In the twentieth century, an increasing number of women began to enroll at U-M. The university and the Alumnae Council made efforts to provide official university housing for these students. They named the new dorms after women from U-M’s history, whom they saw as potential role models for the residents of these halls.
Making space for new students
Before there was a dormitory system in place, the small number of women who attended U-M had lived in boarding houses along with male students. During the first half of the twentieth century, the university began to take a greater role in women’s housing. The year 1902 saw the establishment of the League Housing system, in which female students were required to live in boarding houses that had first been inspected and approved by the Dean of Women. Five women-only dorms opened between 1915 and 1921. Both League Housing and the women’s only dorms operated as part of the policy of in loco parentis: university administrators acted as stand-in parents to women students, aiming to protect them by closely monitoring their social behavior.
This policy was established during the tenure of Dean of Women Myra Beach Jordan, who also oversaw the establishment of League Housing and construction of the first women-only dorms. When the first large women’s dorm opened in 1930, it was named after Dean Jordan and the first Dean of Women, Eliza Mosher. This was Mosher-Jordan Hall, pictured above.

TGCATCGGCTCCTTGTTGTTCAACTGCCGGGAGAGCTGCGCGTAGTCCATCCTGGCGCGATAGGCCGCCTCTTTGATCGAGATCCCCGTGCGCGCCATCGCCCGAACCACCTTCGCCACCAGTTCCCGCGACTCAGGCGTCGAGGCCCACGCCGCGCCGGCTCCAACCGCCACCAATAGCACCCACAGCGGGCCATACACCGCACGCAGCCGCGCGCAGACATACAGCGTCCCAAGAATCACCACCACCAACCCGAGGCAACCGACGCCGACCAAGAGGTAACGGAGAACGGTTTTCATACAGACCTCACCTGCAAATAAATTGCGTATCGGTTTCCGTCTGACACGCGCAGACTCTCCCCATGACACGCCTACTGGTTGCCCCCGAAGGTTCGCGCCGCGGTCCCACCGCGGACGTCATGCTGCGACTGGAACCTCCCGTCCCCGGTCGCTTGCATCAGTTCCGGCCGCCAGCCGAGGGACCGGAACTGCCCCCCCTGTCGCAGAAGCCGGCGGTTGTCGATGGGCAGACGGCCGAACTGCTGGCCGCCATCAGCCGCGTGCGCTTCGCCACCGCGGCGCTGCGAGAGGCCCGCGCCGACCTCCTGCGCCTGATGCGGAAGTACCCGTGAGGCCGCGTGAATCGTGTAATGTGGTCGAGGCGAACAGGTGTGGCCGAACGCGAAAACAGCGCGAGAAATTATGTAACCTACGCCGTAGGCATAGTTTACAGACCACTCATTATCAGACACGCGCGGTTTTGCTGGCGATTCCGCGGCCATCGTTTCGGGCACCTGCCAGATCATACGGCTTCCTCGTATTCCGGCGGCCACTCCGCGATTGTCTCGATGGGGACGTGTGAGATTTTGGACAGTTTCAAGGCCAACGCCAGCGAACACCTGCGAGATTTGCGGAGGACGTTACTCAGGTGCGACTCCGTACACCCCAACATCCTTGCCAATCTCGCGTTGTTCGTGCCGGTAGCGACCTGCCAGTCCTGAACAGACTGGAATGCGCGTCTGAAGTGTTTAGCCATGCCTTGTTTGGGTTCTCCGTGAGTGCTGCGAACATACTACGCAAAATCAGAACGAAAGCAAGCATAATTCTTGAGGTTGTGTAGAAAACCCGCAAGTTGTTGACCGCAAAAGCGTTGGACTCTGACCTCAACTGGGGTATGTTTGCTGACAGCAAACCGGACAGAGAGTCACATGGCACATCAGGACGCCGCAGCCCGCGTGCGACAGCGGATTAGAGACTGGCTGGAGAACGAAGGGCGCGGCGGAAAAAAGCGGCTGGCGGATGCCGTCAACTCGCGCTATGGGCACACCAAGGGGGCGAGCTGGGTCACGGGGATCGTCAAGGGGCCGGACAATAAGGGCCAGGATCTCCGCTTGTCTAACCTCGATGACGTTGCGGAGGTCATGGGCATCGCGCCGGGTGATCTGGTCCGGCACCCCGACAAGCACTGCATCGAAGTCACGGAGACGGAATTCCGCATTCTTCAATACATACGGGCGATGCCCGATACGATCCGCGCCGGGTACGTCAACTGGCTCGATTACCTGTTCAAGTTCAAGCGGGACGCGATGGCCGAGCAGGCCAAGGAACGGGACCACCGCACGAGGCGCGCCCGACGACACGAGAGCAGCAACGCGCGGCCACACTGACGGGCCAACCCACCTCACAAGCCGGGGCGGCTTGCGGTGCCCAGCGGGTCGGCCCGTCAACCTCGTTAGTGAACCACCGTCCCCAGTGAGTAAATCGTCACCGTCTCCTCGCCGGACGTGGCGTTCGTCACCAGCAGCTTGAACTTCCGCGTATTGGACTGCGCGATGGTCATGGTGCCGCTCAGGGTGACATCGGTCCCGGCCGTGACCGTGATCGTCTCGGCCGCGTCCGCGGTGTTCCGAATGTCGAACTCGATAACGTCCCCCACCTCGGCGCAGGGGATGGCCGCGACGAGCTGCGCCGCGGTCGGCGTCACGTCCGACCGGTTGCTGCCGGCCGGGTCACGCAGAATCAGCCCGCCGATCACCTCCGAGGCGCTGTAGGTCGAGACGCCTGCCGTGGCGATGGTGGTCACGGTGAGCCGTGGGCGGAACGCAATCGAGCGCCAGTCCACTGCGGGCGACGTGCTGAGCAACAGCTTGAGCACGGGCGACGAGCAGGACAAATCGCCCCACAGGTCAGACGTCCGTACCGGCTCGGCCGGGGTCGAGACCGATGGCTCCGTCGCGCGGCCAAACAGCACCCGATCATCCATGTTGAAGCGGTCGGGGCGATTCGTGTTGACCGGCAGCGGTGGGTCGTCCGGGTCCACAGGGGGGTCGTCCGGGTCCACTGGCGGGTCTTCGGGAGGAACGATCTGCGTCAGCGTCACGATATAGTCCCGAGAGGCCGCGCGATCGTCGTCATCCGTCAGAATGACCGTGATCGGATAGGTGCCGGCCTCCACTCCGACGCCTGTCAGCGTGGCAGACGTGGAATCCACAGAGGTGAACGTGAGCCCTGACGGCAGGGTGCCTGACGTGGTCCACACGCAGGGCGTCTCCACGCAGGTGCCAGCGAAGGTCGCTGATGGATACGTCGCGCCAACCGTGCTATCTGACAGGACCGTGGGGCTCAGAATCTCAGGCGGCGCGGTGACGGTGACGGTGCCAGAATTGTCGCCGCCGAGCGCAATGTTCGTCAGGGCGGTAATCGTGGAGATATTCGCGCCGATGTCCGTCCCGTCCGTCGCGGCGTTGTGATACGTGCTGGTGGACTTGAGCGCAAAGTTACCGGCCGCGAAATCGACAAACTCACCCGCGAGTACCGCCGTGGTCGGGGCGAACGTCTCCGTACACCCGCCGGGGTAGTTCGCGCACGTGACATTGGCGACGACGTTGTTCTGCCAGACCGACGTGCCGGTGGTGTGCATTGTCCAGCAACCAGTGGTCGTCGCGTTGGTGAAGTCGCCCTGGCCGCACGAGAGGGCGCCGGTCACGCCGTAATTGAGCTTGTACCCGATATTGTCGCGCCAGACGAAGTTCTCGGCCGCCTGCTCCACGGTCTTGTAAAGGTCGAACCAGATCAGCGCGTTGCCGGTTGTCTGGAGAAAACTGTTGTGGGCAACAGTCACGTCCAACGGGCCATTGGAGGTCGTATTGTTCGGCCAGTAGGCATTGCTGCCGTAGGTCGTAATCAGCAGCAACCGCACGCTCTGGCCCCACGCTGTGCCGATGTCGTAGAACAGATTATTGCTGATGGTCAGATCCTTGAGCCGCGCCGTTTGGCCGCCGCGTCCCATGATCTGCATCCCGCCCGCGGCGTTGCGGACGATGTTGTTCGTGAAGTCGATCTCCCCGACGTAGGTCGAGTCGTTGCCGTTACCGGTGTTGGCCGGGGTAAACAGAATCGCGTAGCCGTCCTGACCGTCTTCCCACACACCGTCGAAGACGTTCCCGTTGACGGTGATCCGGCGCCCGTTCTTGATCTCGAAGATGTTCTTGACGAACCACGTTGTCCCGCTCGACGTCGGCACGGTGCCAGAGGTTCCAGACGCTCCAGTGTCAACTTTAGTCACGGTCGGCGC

Because more women were attending U-M, the university was forced to make some dorms co-ed in 1952. Women still lived on separate floors from men, however, and had to abide by strict behavioral rules. Co-ed dorms were established permanently on campus in 1963.
Inspiring young women
University administrators seemed to believe that the best role models for women students would be other women–especially women who, through professional or social activities, had worked to improve other women’s lives. In naming the new halls and houses, they generally chose female alumnae with two key traits:
- women who had contributed to the academic or social life of the university
- women who had promoted women’s issues, nationally or at U-M
Some of the women they chose had distinguished themselves professionally. For others, social responsibilities stood in for professional achievements. Administrators’ choice of role models, in other words, corresponded with the gender-based norms of their time. They valued women not only for the academic contributions that they might make to the university but also for their work in maintaining a sense of community on campus.
Click on the images below to read about the naming of these halls:
- “Mosher-Jordan Hall,Women’s Dormitory, hand-colored postcard published by George Wahr,” Postcard Collection.
- “Residents seated in lounge, Helen Newberry Residence, ca. 1938 [appeared Michiganensian 1938, p. 401],” Alumni Association Records.